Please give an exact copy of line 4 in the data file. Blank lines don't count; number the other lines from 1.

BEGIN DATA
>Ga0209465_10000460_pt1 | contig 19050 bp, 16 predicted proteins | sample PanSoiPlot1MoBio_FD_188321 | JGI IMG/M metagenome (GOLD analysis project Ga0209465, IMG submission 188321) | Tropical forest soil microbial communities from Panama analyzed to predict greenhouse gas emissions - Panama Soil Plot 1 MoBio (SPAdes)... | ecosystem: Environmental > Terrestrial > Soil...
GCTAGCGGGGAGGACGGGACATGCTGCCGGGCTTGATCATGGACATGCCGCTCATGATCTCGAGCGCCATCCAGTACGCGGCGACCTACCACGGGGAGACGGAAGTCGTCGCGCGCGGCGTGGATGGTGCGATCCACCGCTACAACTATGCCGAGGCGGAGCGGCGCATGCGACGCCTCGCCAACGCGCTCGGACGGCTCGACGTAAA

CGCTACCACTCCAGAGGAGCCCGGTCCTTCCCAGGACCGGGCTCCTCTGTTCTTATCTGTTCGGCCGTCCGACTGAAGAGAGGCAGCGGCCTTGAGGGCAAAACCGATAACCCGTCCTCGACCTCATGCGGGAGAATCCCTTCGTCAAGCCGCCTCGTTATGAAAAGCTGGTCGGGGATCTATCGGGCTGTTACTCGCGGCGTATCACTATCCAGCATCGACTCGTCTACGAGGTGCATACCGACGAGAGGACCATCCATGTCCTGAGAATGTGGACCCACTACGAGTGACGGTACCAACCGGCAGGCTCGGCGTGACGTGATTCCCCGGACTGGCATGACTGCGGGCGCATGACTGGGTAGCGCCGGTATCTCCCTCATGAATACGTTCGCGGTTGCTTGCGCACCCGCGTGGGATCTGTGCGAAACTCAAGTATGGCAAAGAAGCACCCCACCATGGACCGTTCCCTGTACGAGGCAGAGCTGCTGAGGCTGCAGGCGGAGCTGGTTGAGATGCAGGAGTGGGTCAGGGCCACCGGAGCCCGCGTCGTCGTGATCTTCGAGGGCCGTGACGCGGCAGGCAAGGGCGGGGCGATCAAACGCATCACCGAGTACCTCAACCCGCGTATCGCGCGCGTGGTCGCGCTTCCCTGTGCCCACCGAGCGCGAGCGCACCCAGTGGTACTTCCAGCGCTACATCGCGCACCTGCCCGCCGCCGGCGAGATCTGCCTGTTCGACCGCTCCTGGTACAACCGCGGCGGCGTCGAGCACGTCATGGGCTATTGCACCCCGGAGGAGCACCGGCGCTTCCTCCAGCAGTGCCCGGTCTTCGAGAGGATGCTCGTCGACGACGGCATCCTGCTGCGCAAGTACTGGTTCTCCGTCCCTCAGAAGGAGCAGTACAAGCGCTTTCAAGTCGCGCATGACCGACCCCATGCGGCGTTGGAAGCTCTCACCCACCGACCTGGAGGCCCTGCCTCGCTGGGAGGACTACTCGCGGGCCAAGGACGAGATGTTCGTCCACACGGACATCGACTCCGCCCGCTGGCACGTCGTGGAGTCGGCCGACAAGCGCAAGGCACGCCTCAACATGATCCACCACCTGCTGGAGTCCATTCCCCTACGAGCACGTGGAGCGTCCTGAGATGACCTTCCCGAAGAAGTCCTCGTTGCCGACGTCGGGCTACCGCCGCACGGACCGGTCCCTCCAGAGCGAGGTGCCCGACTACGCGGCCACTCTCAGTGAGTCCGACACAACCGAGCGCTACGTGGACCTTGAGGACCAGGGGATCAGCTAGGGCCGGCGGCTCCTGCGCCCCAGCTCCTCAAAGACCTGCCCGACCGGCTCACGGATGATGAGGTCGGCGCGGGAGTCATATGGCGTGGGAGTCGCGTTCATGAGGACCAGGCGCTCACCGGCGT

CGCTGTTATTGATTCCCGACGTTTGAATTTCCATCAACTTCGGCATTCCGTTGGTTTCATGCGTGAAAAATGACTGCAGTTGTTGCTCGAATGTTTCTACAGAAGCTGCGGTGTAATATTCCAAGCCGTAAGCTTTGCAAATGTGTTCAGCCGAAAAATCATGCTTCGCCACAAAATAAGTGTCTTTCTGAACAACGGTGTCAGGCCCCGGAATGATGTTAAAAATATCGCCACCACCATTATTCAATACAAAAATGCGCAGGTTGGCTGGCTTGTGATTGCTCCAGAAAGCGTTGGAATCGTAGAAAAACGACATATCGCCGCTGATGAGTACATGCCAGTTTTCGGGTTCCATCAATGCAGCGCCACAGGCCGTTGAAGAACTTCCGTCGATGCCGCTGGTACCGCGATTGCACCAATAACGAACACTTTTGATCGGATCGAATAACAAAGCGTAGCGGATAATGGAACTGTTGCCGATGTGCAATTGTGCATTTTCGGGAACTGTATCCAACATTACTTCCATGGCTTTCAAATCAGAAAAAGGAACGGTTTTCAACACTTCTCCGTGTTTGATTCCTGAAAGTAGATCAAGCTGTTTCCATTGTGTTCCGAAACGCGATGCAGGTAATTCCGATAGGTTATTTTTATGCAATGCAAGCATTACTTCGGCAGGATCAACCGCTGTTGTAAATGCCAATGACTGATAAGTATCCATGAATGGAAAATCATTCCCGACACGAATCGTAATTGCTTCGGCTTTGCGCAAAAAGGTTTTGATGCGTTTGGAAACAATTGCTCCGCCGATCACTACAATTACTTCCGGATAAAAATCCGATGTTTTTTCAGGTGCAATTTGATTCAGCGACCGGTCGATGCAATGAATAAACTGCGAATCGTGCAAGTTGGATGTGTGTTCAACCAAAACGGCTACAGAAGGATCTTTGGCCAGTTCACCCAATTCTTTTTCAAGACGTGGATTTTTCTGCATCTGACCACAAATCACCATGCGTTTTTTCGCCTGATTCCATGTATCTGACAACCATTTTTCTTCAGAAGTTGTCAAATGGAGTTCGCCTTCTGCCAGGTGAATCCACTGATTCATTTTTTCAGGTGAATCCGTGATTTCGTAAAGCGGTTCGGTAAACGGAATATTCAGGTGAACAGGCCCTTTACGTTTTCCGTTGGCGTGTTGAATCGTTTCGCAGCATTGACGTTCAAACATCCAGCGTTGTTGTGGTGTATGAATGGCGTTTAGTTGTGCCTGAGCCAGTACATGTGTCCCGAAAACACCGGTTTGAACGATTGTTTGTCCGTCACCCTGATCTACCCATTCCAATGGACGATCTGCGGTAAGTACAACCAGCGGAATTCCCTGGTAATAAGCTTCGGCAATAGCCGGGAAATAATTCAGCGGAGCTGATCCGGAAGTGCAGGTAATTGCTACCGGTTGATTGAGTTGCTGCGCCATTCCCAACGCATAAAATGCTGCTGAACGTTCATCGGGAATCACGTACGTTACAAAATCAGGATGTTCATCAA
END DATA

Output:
CGCTGTTATTGATTCCCGACGTTTGAATTTCCATCAACTTCGGCATTCCGTTGGTTTCATGCGTGAAAAATGACTGCAGTTGTTGCTCGAATGTTTCTACAGAAGCTGCGGTGTAATATTCCAAGCCGTAAGCTTTGCAAATGTGTTCAGCCGAAAAATCATGCTTCGCCACAAAATAAGTGTCTTTCTGAACAACGGTGTCAGGCCCCGGAATGATGTTAAAAATATCGCCACCACCATTATTCAATACAAAAATGCGCAGGTTGGCTGGCTTGTGATTGCTCCAGAAAGCGTTGGAATCGTAGAAAAACGACATATCGCCGCTGATGAGTACATGCCAGTTTTCGGGTTCCATCAATGCAGCGCCACAGGCCGTTGAAGAACTTCCGTCGATGCCGCTGGTACCGCGATTGCACCAATAACGAACACTTTTGATCGGATCGAATAACAAAGCGTAGCGGATAATGGAACTGTTGCCGATGTGCAATTGTGCATTTTCGGGAACTGTATCCAACATTACTTCCATGGCTTTCAAATCAGAAAAAGGAACGGTTTTCAACACTTCTCCGTGTTTGATTCCTGAAAGTAGATCAAGCTGTTTCCATTGTGTTCCGAAACGCGATGCAGGTAATTCCGATAGGTTATTTTTATGCAATGCAAGCATTACTTCGGCAGGATCAACCGCTGTTGTAAATGCCAATGACTGATAAGTATCCATGAATGGAAAATCATTCCCGACACGAATCGTAATTGCTTCGGCTTTGCGCAAAAAGGTTTTGATGCGTTTGGAAACAATTGCTCCGCCGATCACTACAATTACTTCCGGATAAAAATCCGATGTTTTTTCAGGTGCAATTTGATTCAGCGACCGGTCGATGCAATGAATAAACTGCGAATCGTGCAAGTTGGATGTGTGTTCAACCAAAACGGCTACAGAAGGATCTTTGGCCAGTTCACCCAATTCTTTTTCAAGACGTGGATTTTTCTGCATCTGACCACAAATCACCATGCGTTTTTTCGCCTGATTCCATGTATCTGACAACCATTTTTCTTCAGAAGTTGTCAAATGGAGTTCGCCTTCTGCCAGGTGAATCCACTGATTCATTTTTTCAGGTGAATCCGTGATTTCGTAAAGCGGTTCGGTAAACGGAATATTCAGGTGAACAGGCCCTTTACGTTTTCCGTTGGCGTGTTGAATCGTTTCGCAGCATTGACGTTCAAACATCCAGCGTTGTTGTGGTGTATGAATGGCGTTTAGTTGTGCCTGAGCCAGTACATGTGTCCCGAAAACACCGGTTTGAACGATTGTTTGTCCGTCACCCTGATCTACCCATTCCAATGGACGATCTGCGGTAAGTACAACCAGCGGAATTCCCTGGTAATAAGCTTCGGCAATAGCCGGGAAATAATTCAGCGGAGCTGATCCGGAAGTGCAGGTAATTGCTACCGGTTGATTGAGTTGCTGCGCCATTCCCAACGCATAAAATGCTGCTGAACGTTCATCGGGAATCACGTACGTTACAAAATCAGGATGTTCATCAA